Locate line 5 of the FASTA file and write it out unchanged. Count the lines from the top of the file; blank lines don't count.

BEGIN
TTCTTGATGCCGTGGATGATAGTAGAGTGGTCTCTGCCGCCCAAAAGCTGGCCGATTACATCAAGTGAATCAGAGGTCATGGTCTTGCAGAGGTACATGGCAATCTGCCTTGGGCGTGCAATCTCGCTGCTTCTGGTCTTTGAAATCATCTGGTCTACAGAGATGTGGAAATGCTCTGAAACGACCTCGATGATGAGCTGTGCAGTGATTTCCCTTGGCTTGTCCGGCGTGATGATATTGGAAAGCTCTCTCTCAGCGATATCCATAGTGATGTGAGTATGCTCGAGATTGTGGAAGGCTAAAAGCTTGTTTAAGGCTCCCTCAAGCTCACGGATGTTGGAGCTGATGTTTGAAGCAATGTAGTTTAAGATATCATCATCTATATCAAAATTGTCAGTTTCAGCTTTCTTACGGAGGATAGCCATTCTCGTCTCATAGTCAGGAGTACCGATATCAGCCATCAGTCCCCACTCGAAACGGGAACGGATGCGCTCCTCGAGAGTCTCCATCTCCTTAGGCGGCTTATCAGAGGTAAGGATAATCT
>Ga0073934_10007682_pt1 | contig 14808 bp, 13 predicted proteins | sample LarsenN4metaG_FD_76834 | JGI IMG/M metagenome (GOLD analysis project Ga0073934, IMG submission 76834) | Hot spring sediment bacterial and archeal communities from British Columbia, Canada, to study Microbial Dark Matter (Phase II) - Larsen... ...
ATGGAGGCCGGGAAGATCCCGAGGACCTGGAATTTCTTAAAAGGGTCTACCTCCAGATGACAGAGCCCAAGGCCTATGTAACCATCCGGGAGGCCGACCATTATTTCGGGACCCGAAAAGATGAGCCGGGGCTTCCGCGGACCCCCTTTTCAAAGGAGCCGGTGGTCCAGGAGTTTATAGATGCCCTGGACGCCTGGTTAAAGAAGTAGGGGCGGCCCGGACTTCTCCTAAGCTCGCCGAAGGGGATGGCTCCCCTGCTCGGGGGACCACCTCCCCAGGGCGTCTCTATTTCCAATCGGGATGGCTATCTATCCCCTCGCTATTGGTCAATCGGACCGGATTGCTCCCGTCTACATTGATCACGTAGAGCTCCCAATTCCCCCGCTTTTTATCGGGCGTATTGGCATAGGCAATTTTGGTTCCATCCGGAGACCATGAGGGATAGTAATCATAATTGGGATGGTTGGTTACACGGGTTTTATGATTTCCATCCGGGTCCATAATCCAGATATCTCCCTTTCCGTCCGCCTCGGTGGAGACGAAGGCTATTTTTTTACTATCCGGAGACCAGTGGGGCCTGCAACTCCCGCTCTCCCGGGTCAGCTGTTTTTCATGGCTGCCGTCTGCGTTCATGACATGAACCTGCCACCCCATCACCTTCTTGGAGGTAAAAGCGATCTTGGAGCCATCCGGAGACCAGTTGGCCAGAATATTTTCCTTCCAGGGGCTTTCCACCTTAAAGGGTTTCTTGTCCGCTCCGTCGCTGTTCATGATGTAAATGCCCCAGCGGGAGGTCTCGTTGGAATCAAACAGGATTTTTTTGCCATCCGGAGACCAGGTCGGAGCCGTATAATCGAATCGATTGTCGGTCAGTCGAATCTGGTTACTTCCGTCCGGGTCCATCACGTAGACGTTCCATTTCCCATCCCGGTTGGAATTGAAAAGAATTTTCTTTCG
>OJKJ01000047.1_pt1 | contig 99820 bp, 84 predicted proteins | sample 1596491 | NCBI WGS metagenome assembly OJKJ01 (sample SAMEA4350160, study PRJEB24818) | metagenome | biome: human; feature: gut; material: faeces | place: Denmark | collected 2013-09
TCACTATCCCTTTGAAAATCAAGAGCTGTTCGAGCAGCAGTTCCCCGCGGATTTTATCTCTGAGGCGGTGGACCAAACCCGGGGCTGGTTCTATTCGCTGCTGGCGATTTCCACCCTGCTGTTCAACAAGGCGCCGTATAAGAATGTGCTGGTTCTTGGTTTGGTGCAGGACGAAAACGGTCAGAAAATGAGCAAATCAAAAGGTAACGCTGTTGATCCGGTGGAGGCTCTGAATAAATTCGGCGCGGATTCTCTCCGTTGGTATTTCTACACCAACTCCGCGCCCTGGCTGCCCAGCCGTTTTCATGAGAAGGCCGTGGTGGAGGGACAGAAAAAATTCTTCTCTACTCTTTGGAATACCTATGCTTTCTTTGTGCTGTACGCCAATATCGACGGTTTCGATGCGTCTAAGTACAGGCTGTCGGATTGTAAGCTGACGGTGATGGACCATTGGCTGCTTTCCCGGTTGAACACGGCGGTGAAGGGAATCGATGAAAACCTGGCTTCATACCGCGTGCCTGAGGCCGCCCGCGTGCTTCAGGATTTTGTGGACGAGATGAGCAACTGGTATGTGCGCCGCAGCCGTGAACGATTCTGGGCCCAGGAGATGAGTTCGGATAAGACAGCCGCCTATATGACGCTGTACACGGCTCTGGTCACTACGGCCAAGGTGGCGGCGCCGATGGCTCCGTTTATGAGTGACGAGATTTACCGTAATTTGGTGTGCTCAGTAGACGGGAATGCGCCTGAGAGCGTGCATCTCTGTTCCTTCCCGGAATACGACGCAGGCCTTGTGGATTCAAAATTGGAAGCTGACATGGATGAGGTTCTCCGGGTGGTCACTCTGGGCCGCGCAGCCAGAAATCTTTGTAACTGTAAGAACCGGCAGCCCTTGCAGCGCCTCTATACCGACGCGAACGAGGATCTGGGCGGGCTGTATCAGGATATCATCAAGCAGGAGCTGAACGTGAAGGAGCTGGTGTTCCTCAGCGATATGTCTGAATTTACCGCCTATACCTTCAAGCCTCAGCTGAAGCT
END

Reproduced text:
TCACTATCCCTTTGAAAATCAAGAGCTGTTCGAGCAGCAGTTCCCCGCGGATTTTATCTCTGAGGCGGTGGACCAAACCCGGGGCTGGTTCTATTCGCTGCTGGCGATTTCCACCCTGCTGTTCAACAAGGCGCCGTATAAGAATGTGCTGGTTCTTGGTTTGGTGCAGGACGAAAACGGTCAGAAAATGAGCAAATCAAAAGGTAACGCTGTTGATCCGGTGGAGGCTCTGAATAAATTCGGCGCGGATTCTCTCCGTTGGTATTTCTACACCAACTCCGCGCCCTGGCTGCCCAGCCGTTTTCATGAGAAGGCCGTGGTGGAGGGACAGAAAAAATTCTTCTCTACTCTTTGGAATACCTATGCTTTCTTTGTGCTGTACGCCAATATCGACGGTTTCGATGCGTCTAAGTACAGGCTGTCGGATTGTAAGCTGACGGTGATGGACCATTGGCTGCTTTCCCGGTTGAACACGGCGGTGAAGGGAATCGATGAAAACCTGGCTTCATACCGCGTGCCTGAGGCCGCCCGCGTGCTTCAGGATTTTGTGGACGAGATGAGCAACTGGTATGTGCGCCGCAGCCGTGAACGATTCTGGGCCCAGGAGATGAGTTCGGATAAGACAGCCGCCTATATGACGCTGTACACGGCTCTGGTCACTACGGCCAAGGTGGCGGCGCCGATGGCTCCGTTTATGAGTGACGAGATTTACCGTAATTTGGTGTGCTCAGTAGACGGGAATGCGCCTGAGAGCGTGCATCTCTGTTCCTTCCCGGAATACGACGCAGGCCTTGTGGATTCAAAATTGGAAGCTGACATGGATGAGGTTCTCCGGGTGGTCACTCTGGGCCGCGCAGCCAGAAATCTTTGTAACTGTAAGAACCGGCAGCCCTTGCAGCGCCTCTATACCGACGCGAACGAGGATCTGGGCGGGCTGTATCAGGATATCATCAAGCAGGAGCTGAACGTGAAGGAGCTGGTGTTCCTCAGCGATATGTCTGAATTTACCGCCTATACCTTCAAGCCTCAGCTGAAGCT